Soured Islamic Finance Scheme Leaves Investors High and Dry
Soured Islamic Finance Scheme Leaves Investors High and Dry
Dec. 05, 1988
CAIRO, Egypt (AP) _ An experiment by well-heeled Moslem fundamentalists to make money by capitalizing on religious Egyptians' devotion to Islam has gone sour.
For years, more than 100 Islamic investment companies seemed to work perfectly, and by late 1987 hundreds of thousands of mainly small-time investors were participating in the companies' profit-sharing schemes.
The companies drew up to $3.5 billion from depositors, many earning three times what they would have from banks - and without interest, banned as usury by Islam's holy book the Koran.
But all was not well behind the scenes. Rumors circulated of illegal dealing by many of the big companies, including black marketeering, capital flight, money laundering and skimming off new depositors' funds to pay obligations to old investors.
Finally, last August, the government stepped in, enacting a law that in November effectively brought the companies under the control of the Central Bank and the Economy Ministry.
The result: deep legal trouble for most of the companies and a long and tormenting wait for investors, many of whom face the possibility that much of their savings are lost.
The wait ended for some in November, when 13 of the 104 investment companies provided required documentation and said they want to stay in business under the new guidelines. Another 23 declared they would liquidate and return investors' funds.
But officials revealed that 68 companies and individuals connected with them were liable for prosecution.
The biggest company, al-Rayyan, worth more than $1 billion, came under heavy fire. Attorney General Gamal Shouman ordered detention of 49 of its officers, their family members and the company's accountants and froze their assets on grounds their illegal operations jeopardized depositors' funds.
Under supervision of the Ministry of Justice, security officers sealed the company's many warehouses, jewelry stores, restaurants and other establishments.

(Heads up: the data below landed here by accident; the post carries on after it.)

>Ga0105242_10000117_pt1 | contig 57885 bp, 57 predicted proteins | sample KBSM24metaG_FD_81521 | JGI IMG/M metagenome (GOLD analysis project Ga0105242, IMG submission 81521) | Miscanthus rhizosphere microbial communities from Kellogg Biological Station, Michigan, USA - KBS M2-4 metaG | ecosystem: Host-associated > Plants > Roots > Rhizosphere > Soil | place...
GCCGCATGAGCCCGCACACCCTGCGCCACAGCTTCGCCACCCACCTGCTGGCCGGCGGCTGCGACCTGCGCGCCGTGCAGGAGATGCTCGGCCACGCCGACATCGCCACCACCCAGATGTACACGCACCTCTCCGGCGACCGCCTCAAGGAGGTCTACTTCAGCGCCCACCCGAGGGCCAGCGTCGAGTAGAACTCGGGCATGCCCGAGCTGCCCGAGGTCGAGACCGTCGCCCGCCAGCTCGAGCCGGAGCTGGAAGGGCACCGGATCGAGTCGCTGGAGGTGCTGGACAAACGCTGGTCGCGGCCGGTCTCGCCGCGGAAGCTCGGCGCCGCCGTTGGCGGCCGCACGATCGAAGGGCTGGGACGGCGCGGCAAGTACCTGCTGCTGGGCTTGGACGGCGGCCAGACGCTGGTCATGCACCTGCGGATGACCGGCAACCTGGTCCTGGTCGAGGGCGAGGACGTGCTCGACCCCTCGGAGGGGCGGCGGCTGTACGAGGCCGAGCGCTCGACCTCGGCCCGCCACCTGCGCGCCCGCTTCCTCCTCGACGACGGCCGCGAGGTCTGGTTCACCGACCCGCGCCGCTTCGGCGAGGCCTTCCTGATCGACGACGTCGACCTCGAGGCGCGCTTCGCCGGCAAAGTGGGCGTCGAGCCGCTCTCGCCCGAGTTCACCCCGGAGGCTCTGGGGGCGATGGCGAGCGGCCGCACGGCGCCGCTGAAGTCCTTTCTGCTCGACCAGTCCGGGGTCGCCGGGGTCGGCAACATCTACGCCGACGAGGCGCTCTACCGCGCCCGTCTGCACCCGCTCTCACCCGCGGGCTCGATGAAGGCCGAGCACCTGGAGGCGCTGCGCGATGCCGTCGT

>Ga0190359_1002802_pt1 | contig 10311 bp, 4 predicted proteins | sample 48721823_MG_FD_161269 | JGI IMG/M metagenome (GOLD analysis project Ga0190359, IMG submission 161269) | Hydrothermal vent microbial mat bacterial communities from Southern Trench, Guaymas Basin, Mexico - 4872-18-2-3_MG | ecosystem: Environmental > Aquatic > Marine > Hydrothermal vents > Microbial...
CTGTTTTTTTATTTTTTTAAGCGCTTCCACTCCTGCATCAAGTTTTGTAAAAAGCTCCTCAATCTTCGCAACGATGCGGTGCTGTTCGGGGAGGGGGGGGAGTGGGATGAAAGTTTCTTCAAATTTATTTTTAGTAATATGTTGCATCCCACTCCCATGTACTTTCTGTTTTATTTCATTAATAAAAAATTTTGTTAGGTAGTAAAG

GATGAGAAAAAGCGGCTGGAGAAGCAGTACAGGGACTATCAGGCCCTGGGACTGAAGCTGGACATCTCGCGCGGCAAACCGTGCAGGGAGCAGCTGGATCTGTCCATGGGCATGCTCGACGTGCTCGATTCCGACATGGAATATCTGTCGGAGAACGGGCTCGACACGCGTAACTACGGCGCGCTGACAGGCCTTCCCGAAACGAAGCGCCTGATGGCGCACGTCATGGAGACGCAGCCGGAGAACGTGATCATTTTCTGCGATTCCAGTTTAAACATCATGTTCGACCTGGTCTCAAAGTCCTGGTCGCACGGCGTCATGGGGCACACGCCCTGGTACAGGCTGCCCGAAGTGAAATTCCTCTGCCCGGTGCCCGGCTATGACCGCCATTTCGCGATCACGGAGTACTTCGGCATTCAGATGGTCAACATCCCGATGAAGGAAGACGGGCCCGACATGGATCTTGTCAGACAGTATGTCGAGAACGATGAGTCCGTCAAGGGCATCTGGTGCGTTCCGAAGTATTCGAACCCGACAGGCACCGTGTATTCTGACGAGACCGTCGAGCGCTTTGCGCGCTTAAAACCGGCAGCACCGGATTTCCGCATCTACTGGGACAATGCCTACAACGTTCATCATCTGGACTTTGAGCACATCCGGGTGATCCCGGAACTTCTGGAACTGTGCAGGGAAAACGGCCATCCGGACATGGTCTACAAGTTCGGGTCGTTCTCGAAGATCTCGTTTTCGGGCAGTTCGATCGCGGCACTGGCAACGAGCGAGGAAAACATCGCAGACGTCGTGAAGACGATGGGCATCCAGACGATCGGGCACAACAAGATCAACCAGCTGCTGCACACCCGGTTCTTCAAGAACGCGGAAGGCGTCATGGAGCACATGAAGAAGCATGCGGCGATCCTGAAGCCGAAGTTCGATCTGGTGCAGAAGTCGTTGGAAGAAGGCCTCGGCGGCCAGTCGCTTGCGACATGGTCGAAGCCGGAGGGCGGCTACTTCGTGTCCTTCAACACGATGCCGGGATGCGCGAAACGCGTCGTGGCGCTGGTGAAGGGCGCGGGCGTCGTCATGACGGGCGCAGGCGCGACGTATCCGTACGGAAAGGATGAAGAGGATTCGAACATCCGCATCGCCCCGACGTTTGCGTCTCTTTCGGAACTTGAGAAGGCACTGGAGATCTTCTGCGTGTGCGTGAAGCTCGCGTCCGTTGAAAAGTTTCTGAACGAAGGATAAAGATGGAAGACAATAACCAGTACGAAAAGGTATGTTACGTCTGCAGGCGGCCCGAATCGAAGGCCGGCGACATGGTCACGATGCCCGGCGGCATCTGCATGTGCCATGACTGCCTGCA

There is no official estimate of Islamic company holdings, but newspapers have reported totals of 6 billion to 8 billion Egyptian pounds ($2.6 billion to $3.5 billion). Additionally, unknown amounts are said to be stashed in banks abroad.
The wait has been unpleasant for depositors and the state.
''I've been coming here to get my return for three months now,'' Saddiqa Ahmed, who had deposited about $870 with al-Rayyan Co., said as she stood one October day with other disgruntled depositers outside company headquarters.
''Every time they tell me to come back next week. Now they say they have no money to give us. What am I to do?''
She was among about 175,000 people who deposited money, sometimes life's savings, with al-Rayyan, which operated about four years before its closure.
Ten female depositors marched on President Hosni Mubarak's house to vent their fury, bringing in hundreds of security troops in gas masks, shields and helmets to protect Mubarak from other possible outbursts.
The Islamic investment movement was begun more than 10 years ago by el- Sherif Co., a plastic manufacturer that is among the handful of companies in full compliance with the new law. It drew deposits from Egyptian workers in oil-rich Arab states by promising high returns through a system prescribed by the 1,400-year-old Islamic legal and social system, Sharia.